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Hong Kong Lawmaker Pushes for Ivory Ban

Photo: Hong Kong legislative councillor Dr. Elizabeth Quat, © Alex Hofford/WildAid

Movement is afoot to crack down on one of the world’s largest illegal ivory markets that’s fueling the rampant slaughter of African elephants.  

On Tuesday, Hong Kong legislative councillor Dr. Elizabeth Quat, a leading proponent for an ivory sales ban in China, formally announced her plan to seek a Hong Kong government ban on its domestic ivory trade. Hong Kong is a key market for illegal ivory, with an estimated 15% of the world's total ivory seizures made in the city in 2013.

“Hong Kong would be the first consumer nation to ban ivory sales,” Legislative Councillor Quat said. “We’d be taking a strong stand with our brothers and sisters in Africa and setting an example for the rest of the world.” 

Quat also announced that she has been lobbying Hong Kong deputies to China’s National People’s Congress (NPC) to suggest a resolution banning the domestic ivory trade in mainland China, the world’s largest ivory market. Quat told reporters that she had already secured the key support of Maria Tam Wai-chu, the convener of the 36-strong bloc of Hong Kong deputies to the NPC, for the suggested resolution to the NPC's Standing Committee.

This follows a similar policy petition last year by former NBA superstar Yao Ming, a deputy to the Chinese People's Political Consultative Conference (CPPCC) and an active WildAid ambassador who has advocated worldwide for elephants, rhinos and sharks.

During the press event held at Hong Kong’s Legislative Council Building, Quat described her fact-finding trip to Kenya last fall, where she witnessed two sickening elephant poaching sites: Ol Donyiro and Sera, both located in central Kenya. She also met with rangers, conservationists and local people from communities affected by the poaching crisis.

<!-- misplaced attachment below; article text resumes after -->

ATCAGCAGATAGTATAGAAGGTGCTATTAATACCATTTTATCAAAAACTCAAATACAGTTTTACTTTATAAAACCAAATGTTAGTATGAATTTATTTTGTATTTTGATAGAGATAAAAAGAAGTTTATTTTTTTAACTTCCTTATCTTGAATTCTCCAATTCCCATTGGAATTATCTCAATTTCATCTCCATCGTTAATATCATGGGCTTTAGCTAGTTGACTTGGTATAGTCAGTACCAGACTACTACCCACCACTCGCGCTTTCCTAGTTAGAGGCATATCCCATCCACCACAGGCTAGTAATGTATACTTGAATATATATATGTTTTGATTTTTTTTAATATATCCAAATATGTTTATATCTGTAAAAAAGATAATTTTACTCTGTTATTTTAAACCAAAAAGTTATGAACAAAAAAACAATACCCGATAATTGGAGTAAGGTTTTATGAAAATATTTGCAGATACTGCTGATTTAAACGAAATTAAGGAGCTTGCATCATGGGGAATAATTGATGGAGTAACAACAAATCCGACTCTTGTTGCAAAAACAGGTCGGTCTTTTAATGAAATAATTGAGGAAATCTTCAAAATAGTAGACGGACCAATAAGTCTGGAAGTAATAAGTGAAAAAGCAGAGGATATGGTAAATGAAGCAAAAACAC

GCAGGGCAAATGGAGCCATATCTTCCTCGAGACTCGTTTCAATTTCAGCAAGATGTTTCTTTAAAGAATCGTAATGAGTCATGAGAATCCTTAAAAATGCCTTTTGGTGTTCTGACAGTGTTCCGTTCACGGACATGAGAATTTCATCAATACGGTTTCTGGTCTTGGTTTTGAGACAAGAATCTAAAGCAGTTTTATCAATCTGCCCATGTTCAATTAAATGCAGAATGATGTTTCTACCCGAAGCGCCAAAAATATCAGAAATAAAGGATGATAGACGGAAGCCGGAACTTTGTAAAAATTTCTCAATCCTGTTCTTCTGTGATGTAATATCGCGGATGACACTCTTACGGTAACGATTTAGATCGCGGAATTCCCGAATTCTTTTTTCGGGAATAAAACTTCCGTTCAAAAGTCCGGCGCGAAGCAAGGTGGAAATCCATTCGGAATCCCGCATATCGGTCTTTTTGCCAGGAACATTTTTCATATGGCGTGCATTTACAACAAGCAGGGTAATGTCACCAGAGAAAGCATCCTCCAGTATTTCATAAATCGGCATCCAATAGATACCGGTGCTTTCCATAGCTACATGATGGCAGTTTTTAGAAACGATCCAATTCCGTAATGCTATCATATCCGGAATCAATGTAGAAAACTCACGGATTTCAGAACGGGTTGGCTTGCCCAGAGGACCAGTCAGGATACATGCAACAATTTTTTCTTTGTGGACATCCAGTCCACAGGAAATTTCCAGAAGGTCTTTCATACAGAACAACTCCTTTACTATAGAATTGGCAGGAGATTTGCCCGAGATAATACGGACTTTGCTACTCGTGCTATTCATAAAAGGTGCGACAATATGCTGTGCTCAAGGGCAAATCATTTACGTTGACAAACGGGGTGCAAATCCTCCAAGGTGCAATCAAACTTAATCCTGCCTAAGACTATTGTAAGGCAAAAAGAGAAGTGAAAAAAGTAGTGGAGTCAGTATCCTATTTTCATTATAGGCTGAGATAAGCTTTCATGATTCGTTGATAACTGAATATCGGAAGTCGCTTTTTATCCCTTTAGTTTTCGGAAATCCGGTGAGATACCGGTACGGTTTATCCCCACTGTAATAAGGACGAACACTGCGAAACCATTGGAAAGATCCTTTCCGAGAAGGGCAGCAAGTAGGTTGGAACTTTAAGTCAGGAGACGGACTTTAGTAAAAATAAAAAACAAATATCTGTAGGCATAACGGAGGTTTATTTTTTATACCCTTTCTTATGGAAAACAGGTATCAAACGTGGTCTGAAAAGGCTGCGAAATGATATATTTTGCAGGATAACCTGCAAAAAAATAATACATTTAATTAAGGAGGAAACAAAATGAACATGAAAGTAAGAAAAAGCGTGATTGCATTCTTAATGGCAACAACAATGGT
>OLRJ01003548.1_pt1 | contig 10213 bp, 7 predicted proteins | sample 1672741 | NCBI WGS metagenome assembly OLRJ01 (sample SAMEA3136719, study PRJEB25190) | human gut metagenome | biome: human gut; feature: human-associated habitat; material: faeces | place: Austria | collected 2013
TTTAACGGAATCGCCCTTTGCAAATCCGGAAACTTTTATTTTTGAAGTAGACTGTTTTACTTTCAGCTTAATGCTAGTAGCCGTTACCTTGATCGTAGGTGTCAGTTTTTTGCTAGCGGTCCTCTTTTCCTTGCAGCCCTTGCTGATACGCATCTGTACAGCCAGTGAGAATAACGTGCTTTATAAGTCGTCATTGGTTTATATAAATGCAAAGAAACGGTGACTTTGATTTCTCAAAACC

Photo: Dr. Quat visits Kenya's David Sheldrick Wildlife Trust, September 2014 

Quat linked the poaching crisis in Africa to the current situation in Hong Kong, where the government’s ivory licensing system is rife with issues and the laundering of ivory into the so-called "legal" market is a very real concern. The government issues licenses to Hong Kong vendors allowing them to sell ivory obtained prior to 1989 — a loophole that has provided cover for the sale of items made from recently poached elephants.

"A ban is an important message that shows the Chinese government is very keen on protecting animals and the Sino-African relationship,” Quat said.

Quat’s eight-point action plan urges the Hong Kong government to:

1. Tighten up the licensing and control of the Hong Kong ivory trade.

2. Step up public education and awareness raising on the impacts of the ivory trade.

3. Increase intelligence-led enforcement to reduce ivory smuggling.

4. Release a full list of ivory traders to the public for better transparency and monitoring by the public, NGO community and the media.

5. Ban the sale of whole and cut raw elephant ivory tusks.

6. Develop a mandatory registration and certification system for antique ivory. 

7. Increase the maximum penalties for ivory trafficking under the existing laws.

8. Conduct feasibility study on the ban of Hong Kong's ivory trade.

Quat hopes her recent trip to Kenya will raise awareness and help build momentum for further action in Hong Kong. “Coming to Africa and witnessing the realities of elephant poaching first hand has helped me understand the true implications of buying ivory,” she said. “I hope I can share this awareness with the people of Hong Kong and help end the killing. Thus, I will work with WildAid and launch the ‘Love Elephants’ campaign in Hong Kong."

WildAid supports Elizabeth Quat and wishes her the best of luck in her campaign. — Alex Hofford, wildlife campaigner, WildAid Hong Kong; @alexhofford 

Additional coverage: “Lawmaker Elizabeth Quat Pushes for Complete Ivory Ban on Mainland,” South China Morning Post